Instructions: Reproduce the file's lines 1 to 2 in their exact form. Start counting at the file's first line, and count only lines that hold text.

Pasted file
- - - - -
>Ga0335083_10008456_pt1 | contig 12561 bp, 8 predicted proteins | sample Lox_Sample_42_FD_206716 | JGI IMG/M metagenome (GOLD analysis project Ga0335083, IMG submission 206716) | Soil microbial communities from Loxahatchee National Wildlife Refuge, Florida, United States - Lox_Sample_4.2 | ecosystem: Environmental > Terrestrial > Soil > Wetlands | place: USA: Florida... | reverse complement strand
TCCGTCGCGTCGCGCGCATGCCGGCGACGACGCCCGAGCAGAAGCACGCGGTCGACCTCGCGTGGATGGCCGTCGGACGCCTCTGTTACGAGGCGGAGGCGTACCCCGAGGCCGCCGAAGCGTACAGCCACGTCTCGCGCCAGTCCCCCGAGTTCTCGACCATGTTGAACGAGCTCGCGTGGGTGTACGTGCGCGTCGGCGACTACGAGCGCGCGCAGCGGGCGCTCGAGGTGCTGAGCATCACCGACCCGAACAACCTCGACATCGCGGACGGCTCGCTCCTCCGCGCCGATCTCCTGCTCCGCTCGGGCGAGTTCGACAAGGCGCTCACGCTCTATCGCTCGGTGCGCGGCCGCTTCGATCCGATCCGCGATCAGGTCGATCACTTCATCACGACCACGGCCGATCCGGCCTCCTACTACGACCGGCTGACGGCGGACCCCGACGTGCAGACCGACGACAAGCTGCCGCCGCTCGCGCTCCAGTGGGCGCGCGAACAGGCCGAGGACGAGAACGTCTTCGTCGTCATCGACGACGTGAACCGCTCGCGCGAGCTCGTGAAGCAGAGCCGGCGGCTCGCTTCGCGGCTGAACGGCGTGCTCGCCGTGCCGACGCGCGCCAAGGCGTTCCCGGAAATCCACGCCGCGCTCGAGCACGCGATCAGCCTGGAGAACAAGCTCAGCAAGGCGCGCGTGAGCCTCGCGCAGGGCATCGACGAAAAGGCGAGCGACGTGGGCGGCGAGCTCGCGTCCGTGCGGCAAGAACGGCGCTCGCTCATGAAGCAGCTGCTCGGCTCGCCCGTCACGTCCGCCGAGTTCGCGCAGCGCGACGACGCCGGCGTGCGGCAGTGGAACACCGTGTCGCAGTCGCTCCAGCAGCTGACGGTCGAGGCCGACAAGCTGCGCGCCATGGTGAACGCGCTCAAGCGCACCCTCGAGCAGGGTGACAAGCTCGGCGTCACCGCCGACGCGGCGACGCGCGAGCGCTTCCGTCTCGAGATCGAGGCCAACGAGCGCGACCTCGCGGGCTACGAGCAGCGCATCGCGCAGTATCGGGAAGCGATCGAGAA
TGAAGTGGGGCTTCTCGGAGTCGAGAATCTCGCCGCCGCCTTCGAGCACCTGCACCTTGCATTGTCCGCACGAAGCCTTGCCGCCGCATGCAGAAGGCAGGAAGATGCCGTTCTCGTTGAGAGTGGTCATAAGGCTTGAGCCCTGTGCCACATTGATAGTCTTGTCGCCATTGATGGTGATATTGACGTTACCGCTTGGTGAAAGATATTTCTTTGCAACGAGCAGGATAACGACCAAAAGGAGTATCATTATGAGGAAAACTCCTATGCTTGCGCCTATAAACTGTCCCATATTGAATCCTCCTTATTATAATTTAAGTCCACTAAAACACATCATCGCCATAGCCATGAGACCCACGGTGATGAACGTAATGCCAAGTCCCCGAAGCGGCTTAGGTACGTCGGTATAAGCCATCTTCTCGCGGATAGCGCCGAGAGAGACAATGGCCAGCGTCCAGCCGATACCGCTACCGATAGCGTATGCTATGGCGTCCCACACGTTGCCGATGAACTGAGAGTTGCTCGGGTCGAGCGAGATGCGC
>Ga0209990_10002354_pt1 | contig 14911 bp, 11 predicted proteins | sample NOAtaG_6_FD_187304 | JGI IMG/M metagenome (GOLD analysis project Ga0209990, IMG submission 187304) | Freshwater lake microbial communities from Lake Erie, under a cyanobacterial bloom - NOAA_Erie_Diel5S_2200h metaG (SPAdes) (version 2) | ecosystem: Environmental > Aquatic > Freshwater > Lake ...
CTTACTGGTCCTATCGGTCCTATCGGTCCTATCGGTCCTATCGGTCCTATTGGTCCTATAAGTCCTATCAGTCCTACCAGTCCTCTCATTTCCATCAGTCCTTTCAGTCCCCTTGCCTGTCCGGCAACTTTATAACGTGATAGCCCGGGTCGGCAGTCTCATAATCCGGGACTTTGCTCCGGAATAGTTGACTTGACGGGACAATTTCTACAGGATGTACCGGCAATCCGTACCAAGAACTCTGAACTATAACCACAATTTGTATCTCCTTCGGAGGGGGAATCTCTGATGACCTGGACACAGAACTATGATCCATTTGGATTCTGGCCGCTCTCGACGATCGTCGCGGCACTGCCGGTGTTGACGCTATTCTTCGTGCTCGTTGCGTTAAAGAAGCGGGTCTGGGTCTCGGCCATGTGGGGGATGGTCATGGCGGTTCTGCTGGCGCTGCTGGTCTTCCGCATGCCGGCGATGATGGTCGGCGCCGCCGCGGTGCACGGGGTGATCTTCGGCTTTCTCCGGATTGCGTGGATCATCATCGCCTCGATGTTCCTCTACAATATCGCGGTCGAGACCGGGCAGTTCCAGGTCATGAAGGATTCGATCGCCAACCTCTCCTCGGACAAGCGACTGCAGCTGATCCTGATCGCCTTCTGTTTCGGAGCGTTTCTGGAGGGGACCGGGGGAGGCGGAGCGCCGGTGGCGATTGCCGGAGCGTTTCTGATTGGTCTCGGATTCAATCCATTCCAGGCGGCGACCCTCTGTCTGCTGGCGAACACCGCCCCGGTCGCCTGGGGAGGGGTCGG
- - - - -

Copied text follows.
>Ga0335083_10008456_pt1 | contig 12561 bp, 8 predicted proteins | sample Lox_Sample_42_FD_206716 | JGI IMG/M metagenome (GOLD analysis project Ga0335083, IMG submission 206716) | Soil microbial communities from Loxahatchee National Wildlife Refuge, Florida, United States - Lox_Sample_4.2 | ecosystem: Environmental > Terrestrial > Soil > Wetlands | place: USA: Florida... | reverse complement strand
TCCGTCGCGTCGCGCGCATGCCGGCGACGACGCCCGAGCAGAAGCACGCGGTCGACCTCGCGTGGATGGCCGTCGGACGCCTCTGTTACGAGGCGGAGGCGTACCCCGAGGCCGCCGAAGCGTACAGCCACGTCTCGCGCCAGTCCCCCGAGTTCTCGACCATGTTGAACGAGCTCGCGTGGGTGTACGTGCGCGTCGGCGACTACGAGCGCGCGCAGCGGGCGCTCGAGGTGCTGAGCATCACCGACCCGAACAACCTCGACATCGCGGACGGCTCGCTCCTCCGCGCCGATCTCCTGCTCCGCTCGGGCGAGTTCGACAAGGCGCTCACGCTCTATCGCTCGGTGCGCGGCCGCTTCGATCCGATCCGCGATCAGGTCGATCACTTCATCACGACCACGGCCGATCCGGCCTCCTACTACGACCGGCTGACGGCGGACCCCGACGTGCAGACCGACGACAAGCTGCCGCCGCTCGCGCTCCAGTGGGCGCGCGAACAGGCCGAGGACGAGAACGTCTTCGTCGTCATCGACGACGTGAACCGCTCGCGCGAGCTCGTGAAGCAGAGCCGGCGGCTCGCTTCGCGGCTGAACGGCGTGCTCGCCGTGCCGACGCGCGCCAAGGCGTTCCCGGAAATCCACGCCGCGCTCGAGCACGCGATCAGCCTGGAGAACAAGCTCAGCAAGGCGCGCGTGAGCCTCGCGCAGGGCATCGACGAAAAGGCGAGCGACGTGGGCGGCGAGCTCGCGTCCGTGCGGCAAGAACGGCGCTCGCTCATGAAGCAGCTGCTCGGCTCGCCCGTCACGTCCGCCGAGTTCGCGCAGCGCGACGACGCCGGCGTGCGGCAGTGGAACACCGTGTCGCAGTCGCTCCAGCAGCTGACGGTCGAGGCCGACAAGCTGCGCGCCATGGTGAACGCGCTCAAGCGCACCCTCGAGCAGGGTGACAAGCTCGGCGTCACCGCCGACGCGGCGACGCGCGAGCGCTTCCGTCTCGAGATCGAGGCCAACGAGCGCGACCTCGCGGGCTACGAGCAGCGCATCGCGCAGTATCGGGAAGCGATCGAGAA